A WOMAN with a hearing disability claims she was asked by airline staff to prove she was deaf.
Lesley Stewart was refused access to a flight at London’s Gatwick Airport to Edinburgh with her registered hearing assist dog Molly, despite arriving at the check-in desk in plenty of time.
When staff from the budget airline EasyJet asked for proof of her disability, the 49-year-old pulled back her hair to reveal her hearing aids.
But by the time an airline manager came to speak to her, after a wait of an hour and 40 minutes, Ms Stewart had missed her flight.
It was only after the charity Hearing Dogs for Deaf People sent a fax to the airport confirming Molly’s status, that the airline relented and allowed her to fly on the next flight.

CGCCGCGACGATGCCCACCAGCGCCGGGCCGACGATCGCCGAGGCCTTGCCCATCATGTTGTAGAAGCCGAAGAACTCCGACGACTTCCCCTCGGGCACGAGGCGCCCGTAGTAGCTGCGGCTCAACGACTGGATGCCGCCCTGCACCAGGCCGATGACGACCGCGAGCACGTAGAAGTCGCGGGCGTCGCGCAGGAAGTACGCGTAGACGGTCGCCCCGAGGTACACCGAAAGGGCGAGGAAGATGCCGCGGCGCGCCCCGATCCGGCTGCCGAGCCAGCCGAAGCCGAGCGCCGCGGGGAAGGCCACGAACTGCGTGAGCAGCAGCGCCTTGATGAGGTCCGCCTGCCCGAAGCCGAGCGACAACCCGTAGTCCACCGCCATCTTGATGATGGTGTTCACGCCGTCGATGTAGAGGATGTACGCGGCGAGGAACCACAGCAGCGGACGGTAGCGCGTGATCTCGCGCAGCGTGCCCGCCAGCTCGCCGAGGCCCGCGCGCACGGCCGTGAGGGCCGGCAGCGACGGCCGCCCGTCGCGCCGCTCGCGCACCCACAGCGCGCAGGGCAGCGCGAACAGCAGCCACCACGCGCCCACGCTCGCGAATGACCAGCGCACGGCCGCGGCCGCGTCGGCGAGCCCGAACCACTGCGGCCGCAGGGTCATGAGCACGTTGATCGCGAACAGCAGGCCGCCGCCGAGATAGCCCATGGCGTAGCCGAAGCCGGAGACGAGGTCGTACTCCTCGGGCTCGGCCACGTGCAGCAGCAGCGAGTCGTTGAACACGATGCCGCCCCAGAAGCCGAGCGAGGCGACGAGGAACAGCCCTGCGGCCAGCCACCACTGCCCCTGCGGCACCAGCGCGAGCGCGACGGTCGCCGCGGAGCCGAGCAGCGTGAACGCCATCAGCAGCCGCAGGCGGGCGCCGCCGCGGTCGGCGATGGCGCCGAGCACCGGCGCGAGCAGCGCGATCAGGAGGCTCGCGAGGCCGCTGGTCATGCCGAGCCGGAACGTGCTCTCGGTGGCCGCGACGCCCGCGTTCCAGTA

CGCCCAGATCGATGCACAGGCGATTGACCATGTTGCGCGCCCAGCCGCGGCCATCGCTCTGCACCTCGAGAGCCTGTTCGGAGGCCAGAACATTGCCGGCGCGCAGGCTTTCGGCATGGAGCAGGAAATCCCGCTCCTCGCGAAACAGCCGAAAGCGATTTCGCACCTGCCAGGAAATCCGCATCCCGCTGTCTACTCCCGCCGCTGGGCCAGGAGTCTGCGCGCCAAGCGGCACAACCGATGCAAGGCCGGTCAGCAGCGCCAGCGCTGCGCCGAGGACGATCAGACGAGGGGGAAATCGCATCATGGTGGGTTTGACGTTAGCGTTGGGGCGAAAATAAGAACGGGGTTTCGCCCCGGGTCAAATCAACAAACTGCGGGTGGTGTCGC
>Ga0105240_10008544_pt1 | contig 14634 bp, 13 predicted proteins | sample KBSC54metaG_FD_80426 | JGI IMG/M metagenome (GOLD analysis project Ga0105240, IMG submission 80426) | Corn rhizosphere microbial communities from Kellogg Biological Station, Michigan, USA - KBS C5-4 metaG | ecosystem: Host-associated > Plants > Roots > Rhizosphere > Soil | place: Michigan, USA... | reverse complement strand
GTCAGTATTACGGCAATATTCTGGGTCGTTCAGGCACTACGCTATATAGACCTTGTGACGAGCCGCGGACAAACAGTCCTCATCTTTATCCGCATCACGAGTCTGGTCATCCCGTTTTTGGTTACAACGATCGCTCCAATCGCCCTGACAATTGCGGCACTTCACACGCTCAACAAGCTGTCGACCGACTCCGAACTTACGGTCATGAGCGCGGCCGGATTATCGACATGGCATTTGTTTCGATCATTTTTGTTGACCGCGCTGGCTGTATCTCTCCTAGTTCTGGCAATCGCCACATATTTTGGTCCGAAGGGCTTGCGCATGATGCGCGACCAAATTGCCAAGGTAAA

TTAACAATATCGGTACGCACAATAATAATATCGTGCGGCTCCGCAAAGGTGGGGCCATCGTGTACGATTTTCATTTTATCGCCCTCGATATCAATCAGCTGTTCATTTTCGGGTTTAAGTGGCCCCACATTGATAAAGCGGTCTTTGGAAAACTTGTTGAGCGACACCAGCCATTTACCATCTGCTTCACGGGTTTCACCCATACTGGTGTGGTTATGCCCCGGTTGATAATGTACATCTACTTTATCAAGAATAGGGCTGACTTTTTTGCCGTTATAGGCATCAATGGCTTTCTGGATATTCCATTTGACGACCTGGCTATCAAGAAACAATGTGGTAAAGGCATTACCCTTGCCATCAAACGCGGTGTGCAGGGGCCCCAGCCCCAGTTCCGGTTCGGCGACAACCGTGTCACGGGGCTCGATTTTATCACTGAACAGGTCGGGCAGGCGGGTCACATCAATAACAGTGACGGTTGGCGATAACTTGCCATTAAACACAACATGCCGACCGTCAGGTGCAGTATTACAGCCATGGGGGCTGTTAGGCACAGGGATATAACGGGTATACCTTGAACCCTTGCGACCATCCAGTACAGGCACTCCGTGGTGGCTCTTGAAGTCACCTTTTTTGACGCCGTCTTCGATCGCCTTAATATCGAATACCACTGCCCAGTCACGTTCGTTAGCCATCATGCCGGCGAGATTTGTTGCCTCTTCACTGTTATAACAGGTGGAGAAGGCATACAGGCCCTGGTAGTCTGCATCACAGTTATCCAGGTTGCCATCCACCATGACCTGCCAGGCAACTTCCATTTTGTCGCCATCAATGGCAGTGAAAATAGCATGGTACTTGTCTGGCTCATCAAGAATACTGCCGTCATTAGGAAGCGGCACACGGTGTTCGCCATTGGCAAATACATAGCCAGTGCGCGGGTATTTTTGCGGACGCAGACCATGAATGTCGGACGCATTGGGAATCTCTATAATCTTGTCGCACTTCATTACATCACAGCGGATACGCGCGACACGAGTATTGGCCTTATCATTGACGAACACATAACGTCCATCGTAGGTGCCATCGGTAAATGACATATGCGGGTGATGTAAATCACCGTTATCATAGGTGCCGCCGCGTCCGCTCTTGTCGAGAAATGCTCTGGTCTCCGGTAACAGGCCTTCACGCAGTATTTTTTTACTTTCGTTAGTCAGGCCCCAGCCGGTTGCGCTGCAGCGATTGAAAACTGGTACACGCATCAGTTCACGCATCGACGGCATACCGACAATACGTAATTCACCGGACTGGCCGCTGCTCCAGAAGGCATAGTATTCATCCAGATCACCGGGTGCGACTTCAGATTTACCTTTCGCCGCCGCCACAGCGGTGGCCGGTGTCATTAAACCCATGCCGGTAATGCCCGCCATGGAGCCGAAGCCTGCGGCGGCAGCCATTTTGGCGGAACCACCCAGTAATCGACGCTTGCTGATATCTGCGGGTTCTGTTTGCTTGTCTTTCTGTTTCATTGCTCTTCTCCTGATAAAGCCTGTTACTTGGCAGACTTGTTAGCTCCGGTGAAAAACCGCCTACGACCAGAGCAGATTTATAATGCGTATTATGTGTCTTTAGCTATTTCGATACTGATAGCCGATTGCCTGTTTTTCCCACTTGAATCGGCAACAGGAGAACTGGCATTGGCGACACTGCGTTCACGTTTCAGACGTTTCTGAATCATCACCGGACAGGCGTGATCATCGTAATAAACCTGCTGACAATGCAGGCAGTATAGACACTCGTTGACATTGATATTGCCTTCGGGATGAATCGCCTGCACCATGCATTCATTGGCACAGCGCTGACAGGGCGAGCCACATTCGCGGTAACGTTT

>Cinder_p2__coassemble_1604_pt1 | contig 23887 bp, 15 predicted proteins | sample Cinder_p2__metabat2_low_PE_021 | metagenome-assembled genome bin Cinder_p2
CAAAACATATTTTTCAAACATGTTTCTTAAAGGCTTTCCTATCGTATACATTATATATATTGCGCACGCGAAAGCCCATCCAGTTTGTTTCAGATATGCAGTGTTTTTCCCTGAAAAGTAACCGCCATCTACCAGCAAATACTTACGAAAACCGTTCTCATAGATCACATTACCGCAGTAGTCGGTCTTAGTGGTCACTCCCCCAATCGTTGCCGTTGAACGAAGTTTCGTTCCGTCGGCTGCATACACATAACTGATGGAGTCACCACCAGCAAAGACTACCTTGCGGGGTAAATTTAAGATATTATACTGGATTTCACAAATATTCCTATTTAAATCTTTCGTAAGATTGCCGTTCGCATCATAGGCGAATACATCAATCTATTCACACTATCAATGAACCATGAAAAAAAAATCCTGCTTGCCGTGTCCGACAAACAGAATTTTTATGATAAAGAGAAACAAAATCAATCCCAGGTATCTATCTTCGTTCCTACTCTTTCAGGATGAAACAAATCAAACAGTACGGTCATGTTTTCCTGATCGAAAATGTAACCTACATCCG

But Ms Stewart, of Jedburgh, Roxburghshire, was charged an extra £43 as a result.
She is now demanding an apology and compensation for the way she was treated by EasyJet staff.
She is being backed by he local MP, Michael Moore, and Hearing Dogs for Deaf People.
Ms Stewart, who works for the Royal National Institute for Deaf People as a project co-ordinator, said: “Molly and I have flown lots of times with EasyJet and never had a problem. But this was the first time I had flown from Gatwick.
“To be asked to prove I was deaf was absolutely ridiculous, and I definitely want an apology, money back for the flight and an assurance that the airline will take action to make sure no-one else with a disability has to go through that kind of experience.”
An EasyJet spokeswoman confirmed that the company would investigate the matter.